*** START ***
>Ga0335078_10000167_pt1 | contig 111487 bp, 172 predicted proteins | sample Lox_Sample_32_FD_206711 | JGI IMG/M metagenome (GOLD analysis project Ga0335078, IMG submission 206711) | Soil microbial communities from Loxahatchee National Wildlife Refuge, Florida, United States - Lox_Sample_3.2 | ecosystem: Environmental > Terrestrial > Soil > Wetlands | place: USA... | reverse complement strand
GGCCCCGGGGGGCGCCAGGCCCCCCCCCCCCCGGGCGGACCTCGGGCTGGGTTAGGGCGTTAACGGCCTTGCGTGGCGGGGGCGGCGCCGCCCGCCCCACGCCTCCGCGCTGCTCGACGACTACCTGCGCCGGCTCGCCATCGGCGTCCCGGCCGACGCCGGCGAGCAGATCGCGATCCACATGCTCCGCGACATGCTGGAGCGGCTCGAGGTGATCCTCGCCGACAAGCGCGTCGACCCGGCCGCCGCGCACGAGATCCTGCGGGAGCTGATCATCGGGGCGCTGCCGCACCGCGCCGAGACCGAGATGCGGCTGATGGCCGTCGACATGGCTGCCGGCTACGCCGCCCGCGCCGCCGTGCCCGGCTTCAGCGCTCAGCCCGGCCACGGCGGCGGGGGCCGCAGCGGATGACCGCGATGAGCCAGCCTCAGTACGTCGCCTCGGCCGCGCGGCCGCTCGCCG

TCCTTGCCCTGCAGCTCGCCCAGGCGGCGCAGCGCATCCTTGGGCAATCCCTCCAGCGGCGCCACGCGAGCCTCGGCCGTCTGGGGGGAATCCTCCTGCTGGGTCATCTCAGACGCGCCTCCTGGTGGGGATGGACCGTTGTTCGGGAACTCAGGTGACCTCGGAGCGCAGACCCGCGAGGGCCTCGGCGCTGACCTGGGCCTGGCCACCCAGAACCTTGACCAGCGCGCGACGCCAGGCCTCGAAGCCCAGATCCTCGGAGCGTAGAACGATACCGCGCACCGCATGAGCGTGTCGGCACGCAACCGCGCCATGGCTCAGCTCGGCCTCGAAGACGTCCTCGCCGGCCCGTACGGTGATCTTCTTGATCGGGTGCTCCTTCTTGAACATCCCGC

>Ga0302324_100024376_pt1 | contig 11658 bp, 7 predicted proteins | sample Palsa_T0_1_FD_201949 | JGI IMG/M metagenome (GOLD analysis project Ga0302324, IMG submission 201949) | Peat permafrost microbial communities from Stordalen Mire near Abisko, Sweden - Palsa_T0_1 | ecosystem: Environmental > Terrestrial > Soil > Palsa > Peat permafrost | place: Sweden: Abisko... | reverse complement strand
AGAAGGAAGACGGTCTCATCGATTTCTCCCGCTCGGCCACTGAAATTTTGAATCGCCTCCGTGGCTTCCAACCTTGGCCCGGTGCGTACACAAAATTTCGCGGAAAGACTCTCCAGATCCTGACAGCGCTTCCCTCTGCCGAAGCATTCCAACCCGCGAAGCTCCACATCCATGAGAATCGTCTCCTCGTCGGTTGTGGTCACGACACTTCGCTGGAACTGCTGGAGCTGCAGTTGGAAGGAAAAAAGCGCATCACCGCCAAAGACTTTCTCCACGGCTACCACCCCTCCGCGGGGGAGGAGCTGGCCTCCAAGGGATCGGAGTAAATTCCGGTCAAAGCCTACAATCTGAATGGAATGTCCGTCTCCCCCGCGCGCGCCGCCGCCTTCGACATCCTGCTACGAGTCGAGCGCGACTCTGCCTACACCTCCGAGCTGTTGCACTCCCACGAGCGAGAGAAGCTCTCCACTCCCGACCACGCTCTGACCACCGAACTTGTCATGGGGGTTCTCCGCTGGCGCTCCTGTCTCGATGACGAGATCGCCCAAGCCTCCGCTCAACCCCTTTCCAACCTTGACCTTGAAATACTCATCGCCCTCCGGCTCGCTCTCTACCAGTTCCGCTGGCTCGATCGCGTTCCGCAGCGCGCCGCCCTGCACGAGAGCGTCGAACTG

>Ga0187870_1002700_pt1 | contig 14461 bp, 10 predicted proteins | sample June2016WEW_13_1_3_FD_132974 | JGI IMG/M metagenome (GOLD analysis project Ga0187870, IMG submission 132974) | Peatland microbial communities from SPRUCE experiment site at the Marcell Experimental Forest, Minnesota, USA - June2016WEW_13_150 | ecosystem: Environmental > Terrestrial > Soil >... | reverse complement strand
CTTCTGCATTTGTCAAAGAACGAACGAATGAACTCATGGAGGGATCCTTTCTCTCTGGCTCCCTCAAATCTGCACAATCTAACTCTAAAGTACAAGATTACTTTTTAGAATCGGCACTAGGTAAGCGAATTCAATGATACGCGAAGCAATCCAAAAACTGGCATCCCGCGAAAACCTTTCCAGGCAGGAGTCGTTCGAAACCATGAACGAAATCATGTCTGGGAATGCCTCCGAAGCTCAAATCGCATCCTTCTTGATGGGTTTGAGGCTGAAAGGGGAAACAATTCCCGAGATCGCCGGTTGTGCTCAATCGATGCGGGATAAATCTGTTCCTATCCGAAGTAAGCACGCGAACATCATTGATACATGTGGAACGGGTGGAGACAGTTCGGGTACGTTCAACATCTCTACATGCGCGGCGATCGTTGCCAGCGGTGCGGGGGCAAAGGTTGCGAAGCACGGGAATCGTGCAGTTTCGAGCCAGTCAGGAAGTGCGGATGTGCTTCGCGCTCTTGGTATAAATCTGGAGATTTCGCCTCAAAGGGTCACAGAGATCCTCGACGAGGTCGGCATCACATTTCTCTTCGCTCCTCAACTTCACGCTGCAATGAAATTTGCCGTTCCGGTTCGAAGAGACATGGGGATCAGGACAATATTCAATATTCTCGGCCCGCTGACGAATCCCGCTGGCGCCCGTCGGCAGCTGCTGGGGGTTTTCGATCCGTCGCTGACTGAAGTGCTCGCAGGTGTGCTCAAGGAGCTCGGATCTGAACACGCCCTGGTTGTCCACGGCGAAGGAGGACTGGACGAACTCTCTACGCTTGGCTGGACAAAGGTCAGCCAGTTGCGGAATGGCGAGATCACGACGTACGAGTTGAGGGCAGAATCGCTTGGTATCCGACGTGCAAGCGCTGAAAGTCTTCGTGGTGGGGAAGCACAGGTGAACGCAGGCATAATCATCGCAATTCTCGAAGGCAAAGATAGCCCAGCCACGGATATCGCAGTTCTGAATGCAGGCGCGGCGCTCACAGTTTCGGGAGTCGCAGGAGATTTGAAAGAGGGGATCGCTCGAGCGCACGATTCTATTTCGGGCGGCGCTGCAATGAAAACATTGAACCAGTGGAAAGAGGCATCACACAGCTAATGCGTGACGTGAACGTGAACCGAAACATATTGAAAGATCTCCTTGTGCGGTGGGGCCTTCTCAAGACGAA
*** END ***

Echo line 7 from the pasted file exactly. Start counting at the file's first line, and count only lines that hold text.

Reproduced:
CTTCTGCATTTGTCAAAGAACGAACGAATGAACTCATGGAGGGATCCTTTCTCTCTGGCTCCCTCAAATCTGCACAATCTAACTCTAAAGTACAAGATTACTTTTTAGAATCGGCACTAGGTAAGCGAATTCAATGATACGCGAAGCAATCCAAAAACTGGCATCCCGCGAAAACCTTTCCAGGCAGGAGTCGTTCGAAACCATGAACGAAATCATGTCTGGGAATGCCTCCGAAGCTCAAATCGCATCCTTCTTGATGGGTTTGAGGCTGAAAGGGGAAACAATTCCCGAGATCGCCGGTTGTGCTCAATCGATGCGGGATAAATCTGTTCCTATCCGAAGTAAGCACGCGAACATCATTGATACATGTGGAACGGGTGGAGACAGTTCGGGTACGTTCAACATCTCTACATGCGCGGCGATCGTTGCCAGCGGTGCGGGGGCAAAGGTTGCGAAGCACGGGAATCGTGCAGTTTCGAGCCAGTCAGGAAGTGCGGATGTGCTTCGCGCTCTTGGTATAAATCTGGAGATTTCGCCTCAAAGGGTCACAGAGATCCTCGACGAGGTCGGCATCACATTTCTCTTCGCTCCTCAACTTCACGCTGCAATGAAATTTGCCGTTCCGGTTCGAAGAGACATGGGGATCAGGACAATATTCAATATTCTCGGCCCGCTGACGAATCCCGCTGGCGCCCGTCGGCAGCTGCTGGGGGTTTTCGATCCGTCGCTGACTGAAGTGCTCGCAGGTGTGCTCAAGGAGCTCGGATCTGAACACGCCCTGGTTGTCCACGGCGAAGGAGGACTGGACGAACTCTCTACGCTTGGCTGGACAAAGGTCAGCCAGTTGCGGAATGGCGAGATCACGACGTACGAGTTGAGGGCAGAATCGCTTGGTATCCGACGTGCAAGCGCTGAAAGTCTTCGTGGTGGGGAAGCACAGGTGAACGCAGGCATAATCATCGCAATTCTCGAAGGCAAAGATAGCCCAGCCACGGATATCGCAGTTCTGAATGCAGGCGCGGCGCTCACAGTTTCGGGAGTCGCAGGAGATTTGAAAGAGGGGATCGCTCGAGCGCACGATTCTATTTCGGGCGGCGCTGCAATGAAAACATTGAACCAGTGGAAAGAGGCATCACACAGCTAATGCGTGACGTGAACGTGAACCGAAACATATTGAAAGATCTCCTTGTGCGGTGGGGCCTTCTCAAGACGAA